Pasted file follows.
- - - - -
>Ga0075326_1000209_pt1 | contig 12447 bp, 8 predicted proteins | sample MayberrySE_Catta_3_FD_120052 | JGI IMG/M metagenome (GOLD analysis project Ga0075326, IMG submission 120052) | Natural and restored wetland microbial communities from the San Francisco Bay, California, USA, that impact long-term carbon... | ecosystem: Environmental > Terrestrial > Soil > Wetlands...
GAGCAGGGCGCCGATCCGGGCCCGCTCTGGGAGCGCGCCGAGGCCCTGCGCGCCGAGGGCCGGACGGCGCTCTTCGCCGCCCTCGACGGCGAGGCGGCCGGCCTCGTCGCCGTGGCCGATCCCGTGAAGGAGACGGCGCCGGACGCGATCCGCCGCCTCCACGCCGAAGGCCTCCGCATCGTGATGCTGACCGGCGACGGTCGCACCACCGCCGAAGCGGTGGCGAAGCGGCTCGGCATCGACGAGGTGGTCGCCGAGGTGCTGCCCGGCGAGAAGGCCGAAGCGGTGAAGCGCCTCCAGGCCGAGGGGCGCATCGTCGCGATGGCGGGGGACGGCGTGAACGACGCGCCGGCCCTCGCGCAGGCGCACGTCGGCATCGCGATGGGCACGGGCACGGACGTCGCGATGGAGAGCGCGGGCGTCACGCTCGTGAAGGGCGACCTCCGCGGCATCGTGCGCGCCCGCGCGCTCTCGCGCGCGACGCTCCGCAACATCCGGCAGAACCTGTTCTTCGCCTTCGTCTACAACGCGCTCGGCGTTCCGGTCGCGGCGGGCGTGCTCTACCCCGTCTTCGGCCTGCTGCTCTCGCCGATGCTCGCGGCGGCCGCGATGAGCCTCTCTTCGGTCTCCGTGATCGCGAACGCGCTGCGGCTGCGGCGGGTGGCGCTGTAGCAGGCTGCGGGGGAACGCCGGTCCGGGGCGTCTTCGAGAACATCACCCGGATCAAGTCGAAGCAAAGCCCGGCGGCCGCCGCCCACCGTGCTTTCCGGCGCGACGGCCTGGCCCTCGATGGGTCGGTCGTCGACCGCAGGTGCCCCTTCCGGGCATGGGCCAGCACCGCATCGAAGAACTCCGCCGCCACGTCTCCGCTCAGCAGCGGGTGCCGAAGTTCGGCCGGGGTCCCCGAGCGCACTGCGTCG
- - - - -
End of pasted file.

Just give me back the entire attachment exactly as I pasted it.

>Ga0075326_1000209_pt1 | contig 12447 bp, 8 predicted proteins | sample MayberrySE_Catta_3_FD_120052 | JGI IMG/M metagenome (GOLD analysis project Ga0075326, IMG submission 120052) | Natural and restored wetland microbial communities from the San Francisco Bay, California, USA, that impact long-term carbon... | ecosystem: Environmental > Terrestrial > Soil > Wetlands...
GAGCAGGGCGCCGATCCGGGCCCGCTCTGGGAGCGCGCCGAGGCCCTGCGCGCCGAGGGCCGGACGGCGCTCTTCGCCGCCCTCGACGGCGAGGCGGCCGGCCTCGTCGCCGTGGCCGATCCCGTGAAGGAGACGGCGCCGGACGCGATCCGCCGCCTCCACGCCGAAGGCCTCCGCATCGTGATGCTGACCGGCGACGGTCGCACCACCGCCGAAGCGGTGGCGAAGCGGCTCGGCATCGACGAGGTGGTCGCCGAGGTGCTGCCCGGCGAGAAGGCCGAAGCGGTGAAGCGCCTCCAGGCCGAGGGGCGCATCGTCGCGATGGCGGGGGACGGCGTGAACGACGCGCCGGCCCTCGCGCAGGCGCACGTCGGCATCGCGATGGGCACGGGCACGGACGTCGCGATGGAGAGCGCGGGCGTCACGCTCGTGAAGGGCGACCTCCGCGGCATCGTGCGCGCCCGCGCGCTCTCGCGCGCGACGCTCCGCAACATCCGGCAGAACCTGTTCTTCGCCTTCGTCTACAACGCGCTCGGCGTTCCGGTCGCGGCGGGCGTGCTCTACCCCGTCTTCGGCCTGCTGCTCTCGCCGATGCTCGCGGCGGCCGCGATGAGCCTCTCTTCGGTCTCCGTGATCGCGAACGCGCTGCGGCTGCGGCGGGTGGCGCTGTAGCAGGCTGCGGGGGAACGCCGGTCCGGGGCGTCTTCGAGAACATCACCCGGATCAAGTCGAAGCAAAGCCCGGCGGCCGCCGCCCACCGTGCTTTCCGGCGCGACGGCCTGGCCCTCGATGGGTCGGTCGTCGACCGCAGGTGCCCCTTCCGGGCATGGGCCAGCACCGCATCGAAGAACTCCGCCGCCACGTCTCCGCTCAGCAGCGGGTGCCGAAGTTCGGCCGGGGTCCCCGAGCGCACTGCGTCG